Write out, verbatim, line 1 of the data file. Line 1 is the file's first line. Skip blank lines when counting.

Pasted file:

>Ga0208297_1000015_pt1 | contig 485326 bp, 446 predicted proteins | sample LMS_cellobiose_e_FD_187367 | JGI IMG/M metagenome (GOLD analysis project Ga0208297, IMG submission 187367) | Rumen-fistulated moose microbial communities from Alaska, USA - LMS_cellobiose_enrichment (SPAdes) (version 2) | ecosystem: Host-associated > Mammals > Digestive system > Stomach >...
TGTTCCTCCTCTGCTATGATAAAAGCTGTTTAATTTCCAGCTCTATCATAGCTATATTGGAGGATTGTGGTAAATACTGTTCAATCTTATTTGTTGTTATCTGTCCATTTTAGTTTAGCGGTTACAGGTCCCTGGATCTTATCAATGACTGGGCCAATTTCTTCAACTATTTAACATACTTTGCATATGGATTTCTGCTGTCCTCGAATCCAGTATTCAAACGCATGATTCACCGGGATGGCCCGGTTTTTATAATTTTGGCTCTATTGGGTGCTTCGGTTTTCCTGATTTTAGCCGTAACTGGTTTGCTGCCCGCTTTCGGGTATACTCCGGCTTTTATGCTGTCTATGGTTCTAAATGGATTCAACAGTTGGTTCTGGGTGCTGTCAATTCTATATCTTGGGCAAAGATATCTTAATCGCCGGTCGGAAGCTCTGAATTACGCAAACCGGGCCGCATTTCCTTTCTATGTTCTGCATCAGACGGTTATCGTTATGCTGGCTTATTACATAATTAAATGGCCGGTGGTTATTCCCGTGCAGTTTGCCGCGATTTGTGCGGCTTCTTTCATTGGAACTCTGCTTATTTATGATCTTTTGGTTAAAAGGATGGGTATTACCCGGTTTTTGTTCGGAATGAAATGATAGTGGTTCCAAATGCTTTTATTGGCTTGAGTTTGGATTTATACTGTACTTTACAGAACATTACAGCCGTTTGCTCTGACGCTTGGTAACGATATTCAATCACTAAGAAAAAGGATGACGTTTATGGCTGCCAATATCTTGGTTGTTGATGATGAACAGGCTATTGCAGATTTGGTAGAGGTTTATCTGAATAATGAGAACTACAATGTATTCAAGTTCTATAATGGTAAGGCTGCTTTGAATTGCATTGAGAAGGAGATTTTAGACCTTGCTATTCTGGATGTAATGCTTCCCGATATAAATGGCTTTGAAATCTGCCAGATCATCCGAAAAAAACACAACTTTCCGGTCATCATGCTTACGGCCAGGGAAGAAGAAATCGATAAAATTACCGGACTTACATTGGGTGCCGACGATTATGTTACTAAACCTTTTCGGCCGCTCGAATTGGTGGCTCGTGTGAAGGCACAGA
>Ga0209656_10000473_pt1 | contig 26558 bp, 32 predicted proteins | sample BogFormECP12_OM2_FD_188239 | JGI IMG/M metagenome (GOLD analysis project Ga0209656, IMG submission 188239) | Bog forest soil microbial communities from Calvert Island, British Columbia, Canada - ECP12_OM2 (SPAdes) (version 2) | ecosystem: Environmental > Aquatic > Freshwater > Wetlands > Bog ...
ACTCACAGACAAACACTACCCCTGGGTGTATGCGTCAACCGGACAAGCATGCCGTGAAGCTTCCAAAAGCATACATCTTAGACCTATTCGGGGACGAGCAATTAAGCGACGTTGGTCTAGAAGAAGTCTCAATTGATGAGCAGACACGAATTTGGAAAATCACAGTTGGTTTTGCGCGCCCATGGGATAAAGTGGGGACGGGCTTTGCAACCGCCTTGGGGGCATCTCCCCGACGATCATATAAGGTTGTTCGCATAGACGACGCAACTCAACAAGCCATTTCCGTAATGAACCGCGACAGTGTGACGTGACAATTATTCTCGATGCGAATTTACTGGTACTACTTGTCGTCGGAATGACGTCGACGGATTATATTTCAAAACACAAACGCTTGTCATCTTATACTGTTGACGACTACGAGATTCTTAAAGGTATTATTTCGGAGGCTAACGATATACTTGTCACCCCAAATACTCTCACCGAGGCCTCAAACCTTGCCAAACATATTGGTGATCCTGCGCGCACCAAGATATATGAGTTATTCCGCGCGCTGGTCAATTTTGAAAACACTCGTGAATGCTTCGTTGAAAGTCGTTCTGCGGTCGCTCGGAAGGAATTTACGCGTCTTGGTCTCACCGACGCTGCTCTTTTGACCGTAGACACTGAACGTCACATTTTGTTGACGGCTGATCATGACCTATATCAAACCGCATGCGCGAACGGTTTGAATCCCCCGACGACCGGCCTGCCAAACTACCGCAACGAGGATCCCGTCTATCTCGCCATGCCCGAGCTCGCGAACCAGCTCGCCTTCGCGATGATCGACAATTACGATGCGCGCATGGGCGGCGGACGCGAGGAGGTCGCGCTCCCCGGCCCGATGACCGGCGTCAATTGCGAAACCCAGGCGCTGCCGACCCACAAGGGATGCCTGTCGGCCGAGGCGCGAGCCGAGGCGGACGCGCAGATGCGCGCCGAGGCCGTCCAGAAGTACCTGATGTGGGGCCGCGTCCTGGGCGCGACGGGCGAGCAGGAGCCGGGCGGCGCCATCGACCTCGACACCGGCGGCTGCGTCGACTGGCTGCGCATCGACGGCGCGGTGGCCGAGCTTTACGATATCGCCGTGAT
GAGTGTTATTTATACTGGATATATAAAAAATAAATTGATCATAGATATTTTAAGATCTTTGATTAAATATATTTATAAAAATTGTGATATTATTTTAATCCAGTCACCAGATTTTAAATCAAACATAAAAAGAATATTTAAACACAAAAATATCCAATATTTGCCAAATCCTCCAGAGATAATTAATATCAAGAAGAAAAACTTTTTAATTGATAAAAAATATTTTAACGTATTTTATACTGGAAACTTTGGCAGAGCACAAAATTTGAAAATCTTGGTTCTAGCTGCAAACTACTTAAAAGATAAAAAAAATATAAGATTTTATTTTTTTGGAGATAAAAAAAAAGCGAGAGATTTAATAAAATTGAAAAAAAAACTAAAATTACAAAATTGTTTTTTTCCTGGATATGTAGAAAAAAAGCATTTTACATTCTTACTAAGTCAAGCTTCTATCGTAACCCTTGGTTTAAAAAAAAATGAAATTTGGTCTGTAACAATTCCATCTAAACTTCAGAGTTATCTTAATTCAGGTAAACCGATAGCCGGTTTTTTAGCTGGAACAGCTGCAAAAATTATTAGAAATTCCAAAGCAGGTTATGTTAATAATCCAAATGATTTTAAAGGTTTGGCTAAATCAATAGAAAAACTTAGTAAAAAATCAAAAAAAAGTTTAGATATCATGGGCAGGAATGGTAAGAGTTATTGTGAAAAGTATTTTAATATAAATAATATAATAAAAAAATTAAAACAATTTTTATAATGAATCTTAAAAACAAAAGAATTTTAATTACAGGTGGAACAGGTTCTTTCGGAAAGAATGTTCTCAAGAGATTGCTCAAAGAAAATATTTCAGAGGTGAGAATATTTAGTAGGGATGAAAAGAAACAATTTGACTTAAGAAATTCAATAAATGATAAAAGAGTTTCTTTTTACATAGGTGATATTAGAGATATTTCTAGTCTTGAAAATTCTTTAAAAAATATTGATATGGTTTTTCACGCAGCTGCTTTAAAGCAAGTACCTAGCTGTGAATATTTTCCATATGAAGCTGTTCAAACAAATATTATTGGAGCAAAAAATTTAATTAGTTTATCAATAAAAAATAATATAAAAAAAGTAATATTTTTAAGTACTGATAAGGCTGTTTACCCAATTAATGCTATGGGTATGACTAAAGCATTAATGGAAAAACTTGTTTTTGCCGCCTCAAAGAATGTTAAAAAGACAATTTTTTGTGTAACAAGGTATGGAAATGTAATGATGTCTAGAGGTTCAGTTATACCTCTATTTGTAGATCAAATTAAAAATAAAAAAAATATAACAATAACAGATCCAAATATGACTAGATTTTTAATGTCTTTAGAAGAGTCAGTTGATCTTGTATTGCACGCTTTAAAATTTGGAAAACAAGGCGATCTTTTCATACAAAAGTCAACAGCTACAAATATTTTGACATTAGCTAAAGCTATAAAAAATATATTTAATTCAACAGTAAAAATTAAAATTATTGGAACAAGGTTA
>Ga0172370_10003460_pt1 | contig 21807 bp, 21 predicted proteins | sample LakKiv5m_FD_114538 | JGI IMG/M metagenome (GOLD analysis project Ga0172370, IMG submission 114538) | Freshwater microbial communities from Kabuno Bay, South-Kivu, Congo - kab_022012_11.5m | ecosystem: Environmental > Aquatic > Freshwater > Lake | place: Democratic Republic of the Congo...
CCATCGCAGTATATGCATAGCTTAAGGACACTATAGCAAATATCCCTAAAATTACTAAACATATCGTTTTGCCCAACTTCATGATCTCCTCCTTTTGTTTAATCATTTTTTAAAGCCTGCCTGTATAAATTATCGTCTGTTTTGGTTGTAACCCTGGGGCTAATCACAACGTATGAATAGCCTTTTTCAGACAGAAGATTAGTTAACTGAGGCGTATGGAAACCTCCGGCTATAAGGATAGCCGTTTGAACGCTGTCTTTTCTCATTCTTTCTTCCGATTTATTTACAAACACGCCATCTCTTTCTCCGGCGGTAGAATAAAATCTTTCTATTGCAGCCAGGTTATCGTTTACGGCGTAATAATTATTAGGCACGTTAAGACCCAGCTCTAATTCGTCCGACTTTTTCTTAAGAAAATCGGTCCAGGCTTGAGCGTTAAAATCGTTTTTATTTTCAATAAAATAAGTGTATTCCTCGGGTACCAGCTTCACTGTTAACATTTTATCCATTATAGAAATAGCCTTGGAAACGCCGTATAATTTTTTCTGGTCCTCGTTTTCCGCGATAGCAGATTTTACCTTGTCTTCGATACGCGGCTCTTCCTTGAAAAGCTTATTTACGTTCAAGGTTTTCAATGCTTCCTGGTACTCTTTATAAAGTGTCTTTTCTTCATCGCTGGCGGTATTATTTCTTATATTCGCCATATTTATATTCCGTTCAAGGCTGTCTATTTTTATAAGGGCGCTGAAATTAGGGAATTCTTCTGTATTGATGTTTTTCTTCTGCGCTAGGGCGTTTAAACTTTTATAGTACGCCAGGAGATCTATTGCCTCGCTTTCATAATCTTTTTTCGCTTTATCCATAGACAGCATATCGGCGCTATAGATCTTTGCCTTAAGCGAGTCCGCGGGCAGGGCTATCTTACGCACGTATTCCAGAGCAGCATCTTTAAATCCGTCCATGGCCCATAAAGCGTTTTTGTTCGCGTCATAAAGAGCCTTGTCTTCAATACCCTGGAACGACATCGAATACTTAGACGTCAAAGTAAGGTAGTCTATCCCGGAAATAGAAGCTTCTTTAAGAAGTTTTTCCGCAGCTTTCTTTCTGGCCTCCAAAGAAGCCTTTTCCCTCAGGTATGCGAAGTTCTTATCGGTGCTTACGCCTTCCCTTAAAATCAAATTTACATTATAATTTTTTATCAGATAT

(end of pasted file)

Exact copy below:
>Ga0208297_1000015_pt1 | contig 485326 bp, 446 predicted proteins | sample LMS_cellobiose_e_FD_187367 | JGI IMG/M metagenome (GOLD analysis project Ga0208297, IMG submission 187367) | Rumen-fistulated moose microbial communities from Alaska, USA - LMS_cellobiose_enrichment (SPAdes) (version 2) | ecosystem: Host-associated > Mammals > Digestive system > Stomach >...